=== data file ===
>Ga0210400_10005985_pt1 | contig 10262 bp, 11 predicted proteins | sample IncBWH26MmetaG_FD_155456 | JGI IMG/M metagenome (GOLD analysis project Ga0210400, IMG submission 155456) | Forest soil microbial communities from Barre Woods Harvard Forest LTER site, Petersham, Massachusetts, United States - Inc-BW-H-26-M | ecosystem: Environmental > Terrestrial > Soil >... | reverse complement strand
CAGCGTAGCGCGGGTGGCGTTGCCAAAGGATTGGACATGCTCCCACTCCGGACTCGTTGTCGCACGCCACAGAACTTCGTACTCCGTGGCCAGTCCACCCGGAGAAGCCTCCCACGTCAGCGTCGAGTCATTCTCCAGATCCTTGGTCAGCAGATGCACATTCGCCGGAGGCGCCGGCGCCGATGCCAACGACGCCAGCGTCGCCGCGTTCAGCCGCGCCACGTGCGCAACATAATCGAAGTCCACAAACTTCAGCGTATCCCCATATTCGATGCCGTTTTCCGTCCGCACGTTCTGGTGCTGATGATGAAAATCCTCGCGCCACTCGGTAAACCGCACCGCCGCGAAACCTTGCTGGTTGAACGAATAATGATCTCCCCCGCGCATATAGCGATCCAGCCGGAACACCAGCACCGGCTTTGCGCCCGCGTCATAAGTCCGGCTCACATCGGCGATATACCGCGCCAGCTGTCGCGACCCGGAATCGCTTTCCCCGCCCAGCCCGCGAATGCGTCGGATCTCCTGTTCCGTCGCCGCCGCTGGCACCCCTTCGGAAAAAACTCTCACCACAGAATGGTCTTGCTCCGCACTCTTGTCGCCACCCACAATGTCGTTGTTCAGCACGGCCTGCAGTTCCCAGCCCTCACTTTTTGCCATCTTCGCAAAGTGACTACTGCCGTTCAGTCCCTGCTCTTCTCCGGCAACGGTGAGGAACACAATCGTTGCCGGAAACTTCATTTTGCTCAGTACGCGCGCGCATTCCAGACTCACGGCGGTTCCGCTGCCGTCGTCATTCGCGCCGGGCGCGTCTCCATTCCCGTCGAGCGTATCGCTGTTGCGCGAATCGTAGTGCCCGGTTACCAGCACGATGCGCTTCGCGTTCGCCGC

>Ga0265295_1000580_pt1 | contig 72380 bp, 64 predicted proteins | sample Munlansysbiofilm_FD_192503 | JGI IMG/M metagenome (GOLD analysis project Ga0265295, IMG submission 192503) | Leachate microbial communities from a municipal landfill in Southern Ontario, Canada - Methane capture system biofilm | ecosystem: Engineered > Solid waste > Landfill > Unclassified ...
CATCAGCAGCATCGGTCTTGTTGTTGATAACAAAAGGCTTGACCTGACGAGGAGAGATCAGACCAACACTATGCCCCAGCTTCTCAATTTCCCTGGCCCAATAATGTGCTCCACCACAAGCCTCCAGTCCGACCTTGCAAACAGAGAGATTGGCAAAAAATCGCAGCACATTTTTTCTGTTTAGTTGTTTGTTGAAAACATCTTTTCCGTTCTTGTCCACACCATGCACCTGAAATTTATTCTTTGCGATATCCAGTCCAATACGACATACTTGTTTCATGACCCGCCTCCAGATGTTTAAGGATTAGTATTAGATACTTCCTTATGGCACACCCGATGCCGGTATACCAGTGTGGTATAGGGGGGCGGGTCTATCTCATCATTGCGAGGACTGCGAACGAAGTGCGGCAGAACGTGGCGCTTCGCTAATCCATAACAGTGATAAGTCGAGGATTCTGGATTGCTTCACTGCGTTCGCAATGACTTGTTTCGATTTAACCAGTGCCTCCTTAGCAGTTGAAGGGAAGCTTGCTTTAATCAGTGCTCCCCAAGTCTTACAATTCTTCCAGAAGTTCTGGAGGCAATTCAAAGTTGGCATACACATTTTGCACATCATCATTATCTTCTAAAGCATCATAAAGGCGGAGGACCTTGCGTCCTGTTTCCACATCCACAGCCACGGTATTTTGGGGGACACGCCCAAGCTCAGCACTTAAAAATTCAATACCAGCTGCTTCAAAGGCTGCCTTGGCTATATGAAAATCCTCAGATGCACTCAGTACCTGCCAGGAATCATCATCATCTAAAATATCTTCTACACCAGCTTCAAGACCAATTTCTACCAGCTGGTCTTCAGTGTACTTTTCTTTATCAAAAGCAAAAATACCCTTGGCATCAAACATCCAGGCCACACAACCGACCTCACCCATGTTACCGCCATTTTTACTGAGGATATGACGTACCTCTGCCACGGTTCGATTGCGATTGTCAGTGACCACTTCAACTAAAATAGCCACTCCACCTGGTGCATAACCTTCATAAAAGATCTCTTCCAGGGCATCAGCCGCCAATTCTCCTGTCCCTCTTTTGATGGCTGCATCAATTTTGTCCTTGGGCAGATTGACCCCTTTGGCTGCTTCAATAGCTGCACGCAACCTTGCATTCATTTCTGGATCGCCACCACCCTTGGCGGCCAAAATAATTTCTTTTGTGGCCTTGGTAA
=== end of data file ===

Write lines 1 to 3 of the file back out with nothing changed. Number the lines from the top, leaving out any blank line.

>Ga0210400_10005985_pt1 | contig 10262 bp, 11 predicted proteins | sample IncBWH26MmetaG_FD_155456 | JGI IMG/M metagenome (GOLD analysis project Ga0210400, IMG submission 155456) | Forest soil microbial communities from Barre Woods Harvard Forest LTER site, Petersham, Massachusetts, United States - Inc-BW-H-26-M | ecosystem: Environmental > Terrestrial > Soil >... | reverse complement strand
CAGCGTAGCGCGGGTGGCGTTGCCAAAGGATTGGACATGCTCCCACTCCGGACTCGTTGTCGCACGCCACAGAACTTCGTACTCCGTGGCCAGTCCACCCGGAGAAGCCTCCCACGTCAGCGTCGAGTCATTCTCCAGATCCTTGGTCAGCAGATGCACATTCGCCGGAGGCGCCGGCGCCGATGCCAACGACGCCAGCGTCGCCGCGTTCAGCCGCGCCACGTGCGCAACATAATCGAAGTCCACAAACTTCAGCGTATCCCCATATTCGATGCCGTTTTCCGTCCGCACGTTCTGGTGCTGATGATGAAAATCCTCGCGCCACTCGGTAAACCGCACCGCCGCGAAACCTTGCTGGTTGAACGAATAATGATCTCCCCCGCGCATATAGCGATCCAGCCGGAACACCAGCACCGGCTTTGCGCCCGCGTCATAAGTCCGGCTCACATCGGCGATATACCGCGCCAGCTGTCGCGACCCGGAATCGCTTTCCCCGCCCAGCCCGCGAATGCGTCGGATCTCCTGTTCCGTCGCCGCCGCTGGCACCCCTTCGGAAAAAACTCTCACCACAGAATGGTCTTGCTCCGCACTCTTGTCGCCACCCACAATGTCGTTGTTCAGCACGGCCTGCAGTTCCCAGCCCTCACTTTTTGCCATCTTCGCAAAGTGACTACTGCCGTTCAGTCCCTGCTCTTCTCCGGCAACGGTGAGGAACACAATCGTTGCCGGAAACTTCATTTTGCTCAGTACGCGCGCGCATTCCAGACTCACGGCGGTTCCGCTGCCGTCGTCATTCGCGCCGGGCGCGTCTCCATTCCCGTCGAGCGTATCGCTGTTGCGCGAATCGTAGTGCCCGGTTACCAGCACGATGCGCTTCGCGTTCGCCGC

>Ga0265295_1000580_pt1 | contig 72380 bp, 64 predicted proteins | sample Munlansysbiofilm_FD_192503 | JGI IMG/M metagenome (GOLD analysis project Ga0265295, IMG submission 192503) | Leachate microbial communities from a municipal landfill in Southern Ontario, Canada - Methane capture system biofilm | ecosystem: Engineered > Solid waste > Landfill > Unclassified ...